There are about 200 breeds of domestic goats, according to the Smithsonian Institution, so sizes vary wildly. One of the smallest breeds, the Nigerian pygmy goat, weighs around 9 kg. Pygmy goats weigh 24 to 39 kg. The Anglo-Nubian goat weighs up to 113 kg.


Goats are very social creatures and live in groups called herds, which can contain up to 20 goats in the wild. Mountain goats are more social during the winter and tend to go alone in the summer. In herds, there is a dominant female throughout the year, until the mating season. At this time a male dominates the herd. Often times, males only live with a few males or alone throughout the year.

The goats are diurnal and they typically spend their days grazing on pastures within their range, which is an area of ​​about 23 square kilometers, according to the ADW. Mountain goats dig 25 to 50 mm of depression in the ground to sleep, rest, and bathe in dust.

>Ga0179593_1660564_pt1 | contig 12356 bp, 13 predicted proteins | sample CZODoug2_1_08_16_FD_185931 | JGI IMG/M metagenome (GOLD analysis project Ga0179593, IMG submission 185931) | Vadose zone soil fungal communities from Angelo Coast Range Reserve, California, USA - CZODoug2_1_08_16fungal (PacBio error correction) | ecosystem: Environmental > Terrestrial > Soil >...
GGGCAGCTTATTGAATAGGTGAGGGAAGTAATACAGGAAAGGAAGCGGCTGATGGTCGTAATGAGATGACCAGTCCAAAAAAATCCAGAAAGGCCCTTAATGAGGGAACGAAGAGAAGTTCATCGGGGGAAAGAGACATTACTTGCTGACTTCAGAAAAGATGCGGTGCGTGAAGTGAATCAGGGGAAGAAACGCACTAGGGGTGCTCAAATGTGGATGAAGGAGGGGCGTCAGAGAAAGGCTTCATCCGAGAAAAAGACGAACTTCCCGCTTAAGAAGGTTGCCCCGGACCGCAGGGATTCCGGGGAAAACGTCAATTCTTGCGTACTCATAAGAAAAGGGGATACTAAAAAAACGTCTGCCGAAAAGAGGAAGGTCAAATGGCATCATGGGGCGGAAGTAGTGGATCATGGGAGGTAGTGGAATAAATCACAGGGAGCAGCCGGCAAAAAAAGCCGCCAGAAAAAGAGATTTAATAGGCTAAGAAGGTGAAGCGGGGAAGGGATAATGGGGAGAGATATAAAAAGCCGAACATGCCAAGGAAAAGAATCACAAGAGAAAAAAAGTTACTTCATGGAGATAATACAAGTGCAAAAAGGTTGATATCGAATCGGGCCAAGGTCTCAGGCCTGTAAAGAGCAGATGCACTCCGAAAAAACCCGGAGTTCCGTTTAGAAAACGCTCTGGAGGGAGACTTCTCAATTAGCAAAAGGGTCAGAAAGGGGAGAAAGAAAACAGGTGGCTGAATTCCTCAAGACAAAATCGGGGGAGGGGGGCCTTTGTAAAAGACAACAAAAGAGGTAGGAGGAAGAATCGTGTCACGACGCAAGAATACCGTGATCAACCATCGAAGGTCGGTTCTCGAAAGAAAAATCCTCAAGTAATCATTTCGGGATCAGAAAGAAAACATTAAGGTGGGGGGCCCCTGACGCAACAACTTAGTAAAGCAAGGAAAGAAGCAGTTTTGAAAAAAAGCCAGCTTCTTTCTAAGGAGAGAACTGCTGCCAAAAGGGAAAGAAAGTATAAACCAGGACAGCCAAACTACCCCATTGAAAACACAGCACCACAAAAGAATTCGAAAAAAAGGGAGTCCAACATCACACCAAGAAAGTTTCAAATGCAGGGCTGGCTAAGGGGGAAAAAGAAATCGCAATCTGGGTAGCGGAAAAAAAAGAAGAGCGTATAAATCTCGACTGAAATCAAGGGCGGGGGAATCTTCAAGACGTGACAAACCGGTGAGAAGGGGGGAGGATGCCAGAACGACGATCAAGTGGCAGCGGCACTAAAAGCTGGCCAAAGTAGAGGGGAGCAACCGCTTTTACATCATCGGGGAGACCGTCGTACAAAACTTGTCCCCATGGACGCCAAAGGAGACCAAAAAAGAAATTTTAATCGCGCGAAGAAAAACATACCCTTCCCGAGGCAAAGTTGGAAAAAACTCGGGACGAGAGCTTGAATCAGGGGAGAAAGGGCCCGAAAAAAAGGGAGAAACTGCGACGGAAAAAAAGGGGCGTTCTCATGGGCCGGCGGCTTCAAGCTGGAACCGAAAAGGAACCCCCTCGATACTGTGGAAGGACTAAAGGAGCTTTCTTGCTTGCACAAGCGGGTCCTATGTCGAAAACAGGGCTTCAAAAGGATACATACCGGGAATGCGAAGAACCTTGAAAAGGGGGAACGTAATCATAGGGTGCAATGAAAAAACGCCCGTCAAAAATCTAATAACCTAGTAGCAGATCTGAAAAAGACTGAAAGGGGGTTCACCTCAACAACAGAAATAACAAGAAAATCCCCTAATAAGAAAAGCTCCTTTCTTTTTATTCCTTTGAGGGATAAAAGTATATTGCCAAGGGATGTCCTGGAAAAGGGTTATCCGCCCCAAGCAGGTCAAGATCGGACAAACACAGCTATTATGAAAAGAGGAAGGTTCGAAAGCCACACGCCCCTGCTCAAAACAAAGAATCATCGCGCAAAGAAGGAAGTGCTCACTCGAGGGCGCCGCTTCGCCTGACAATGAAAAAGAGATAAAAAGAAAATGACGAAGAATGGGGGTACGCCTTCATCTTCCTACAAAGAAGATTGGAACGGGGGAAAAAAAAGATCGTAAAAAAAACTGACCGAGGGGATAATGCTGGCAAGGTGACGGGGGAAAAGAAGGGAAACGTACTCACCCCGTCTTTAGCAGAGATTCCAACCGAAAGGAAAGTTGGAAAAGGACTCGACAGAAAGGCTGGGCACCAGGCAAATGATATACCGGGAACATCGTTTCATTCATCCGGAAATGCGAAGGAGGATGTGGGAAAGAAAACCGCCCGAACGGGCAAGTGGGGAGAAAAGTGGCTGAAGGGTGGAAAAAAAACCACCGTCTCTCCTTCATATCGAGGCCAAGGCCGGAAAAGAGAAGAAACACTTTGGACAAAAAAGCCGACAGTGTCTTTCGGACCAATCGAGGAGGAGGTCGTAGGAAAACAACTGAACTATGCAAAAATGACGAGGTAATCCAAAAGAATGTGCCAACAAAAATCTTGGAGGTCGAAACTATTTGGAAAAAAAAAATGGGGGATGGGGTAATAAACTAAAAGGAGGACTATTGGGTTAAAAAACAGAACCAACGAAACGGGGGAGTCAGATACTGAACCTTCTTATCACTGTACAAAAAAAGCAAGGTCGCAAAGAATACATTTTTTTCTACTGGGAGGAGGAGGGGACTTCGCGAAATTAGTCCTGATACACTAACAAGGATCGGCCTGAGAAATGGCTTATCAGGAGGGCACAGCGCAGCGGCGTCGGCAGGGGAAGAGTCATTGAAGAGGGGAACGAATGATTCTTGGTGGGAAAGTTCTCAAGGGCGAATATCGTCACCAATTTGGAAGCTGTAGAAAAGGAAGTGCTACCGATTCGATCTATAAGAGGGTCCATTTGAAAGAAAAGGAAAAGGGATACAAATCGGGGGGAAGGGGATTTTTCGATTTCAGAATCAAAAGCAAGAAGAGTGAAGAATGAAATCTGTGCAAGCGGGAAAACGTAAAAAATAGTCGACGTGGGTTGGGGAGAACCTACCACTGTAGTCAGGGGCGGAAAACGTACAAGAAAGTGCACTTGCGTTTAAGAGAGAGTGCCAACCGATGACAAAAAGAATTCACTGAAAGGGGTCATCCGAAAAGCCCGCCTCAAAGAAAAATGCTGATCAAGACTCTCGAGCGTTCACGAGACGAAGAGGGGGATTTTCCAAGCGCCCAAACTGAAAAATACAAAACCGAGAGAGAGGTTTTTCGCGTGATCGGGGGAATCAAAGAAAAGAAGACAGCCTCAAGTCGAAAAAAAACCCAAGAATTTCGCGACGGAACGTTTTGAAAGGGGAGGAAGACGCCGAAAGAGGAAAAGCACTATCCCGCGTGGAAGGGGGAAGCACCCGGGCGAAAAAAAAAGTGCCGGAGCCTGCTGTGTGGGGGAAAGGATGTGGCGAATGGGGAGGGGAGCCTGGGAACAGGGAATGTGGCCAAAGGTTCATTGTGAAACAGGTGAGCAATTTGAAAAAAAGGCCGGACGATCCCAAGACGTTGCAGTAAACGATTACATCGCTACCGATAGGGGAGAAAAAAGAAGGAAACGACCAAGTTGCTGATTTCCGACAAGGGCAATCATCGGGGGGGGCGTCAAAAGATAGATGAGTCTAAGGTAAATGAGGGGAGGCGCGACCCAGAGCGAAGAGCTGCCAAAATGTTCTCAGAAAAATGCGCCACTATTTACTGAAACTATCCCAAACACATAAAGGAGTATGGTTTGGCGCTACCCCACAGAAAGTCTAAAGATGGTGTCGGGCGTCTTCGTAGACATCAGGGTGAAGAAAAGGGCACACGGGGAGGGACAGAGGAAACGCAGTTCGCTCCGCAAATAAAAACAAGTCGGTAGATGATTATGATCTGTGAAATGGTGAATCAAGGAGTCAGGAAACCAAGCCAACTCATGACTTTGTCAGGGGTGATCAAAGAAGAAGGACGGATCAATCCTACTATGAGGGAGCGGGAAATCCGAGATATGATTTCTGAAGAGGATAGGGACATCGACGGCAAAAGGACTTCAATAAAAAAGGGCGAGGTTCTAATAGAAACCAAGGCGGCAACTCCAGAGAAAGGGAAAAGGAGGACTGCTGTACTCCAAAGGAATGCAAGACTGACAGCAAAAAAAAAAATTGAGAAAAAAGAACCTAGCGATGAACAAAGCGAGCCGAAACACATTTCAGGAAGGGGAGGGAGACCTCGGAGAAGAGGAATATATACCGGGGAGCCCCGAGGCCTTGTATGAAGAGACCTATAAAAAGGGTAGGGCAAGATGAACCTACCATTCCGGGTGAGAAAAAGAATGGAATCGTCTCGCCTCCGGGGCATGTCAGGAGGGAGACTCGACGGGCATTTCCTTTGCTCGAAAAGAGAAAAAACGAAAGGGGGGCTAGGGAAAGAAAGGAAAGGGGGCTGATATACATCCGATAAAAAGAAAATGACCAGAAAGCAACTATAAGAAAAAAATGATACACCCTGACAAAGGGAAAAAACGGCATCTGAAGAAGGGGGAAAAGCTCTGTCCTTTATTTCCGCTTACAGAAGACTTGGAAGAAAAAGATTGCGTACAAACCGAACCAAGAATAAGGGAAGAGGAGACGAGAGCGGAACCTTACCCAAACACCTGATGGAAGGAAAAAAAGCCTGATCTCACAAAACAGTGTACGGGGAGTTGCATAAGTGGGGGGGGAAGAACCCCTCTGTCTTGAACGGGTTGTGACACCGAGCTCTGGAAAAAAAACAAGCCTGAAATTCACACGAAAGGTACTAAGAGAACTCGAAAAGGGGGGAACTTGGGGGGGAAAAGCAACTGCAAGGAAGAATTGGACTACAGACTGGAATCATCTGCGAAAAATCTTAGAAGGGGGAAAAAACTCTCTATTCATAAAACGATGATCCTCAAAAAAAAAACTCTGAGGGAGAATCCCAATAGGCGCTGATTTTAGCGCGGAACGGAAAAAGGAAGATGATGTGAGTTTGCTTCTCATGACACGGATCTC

Mountain goats are found in the Rocky Mountains, typically in Alaska, western Montana, central Idaho, South Dakota, Colorado, and Washington. The wide extension of their cloven hooves allows them to easily climb the steep slopes of the mountains. They generally live at elevations of 1000 to 5000 meters above sea level.

Domestic goats are raised around the world in almost all types of terrestrial biomes. The main habitat requirements for a domestic goat are grass to eat and a clean, ventilated shelter.


The goats are herbivorous, which means that they only eat vegetation. Their favorite food is grass, although mountain goats also eat moss and plants. Many domestic goats also eat garbage, houseplants, or whatever else they find lying around.

Goats grab food with their lips and put it in their mouths, according to the Smithsonian. The upper jaw is wider than the lower jaw, so they can only use one side of their mouth to grind food. This causes the rotary motion seen when a goat (or a vaca) is chewing.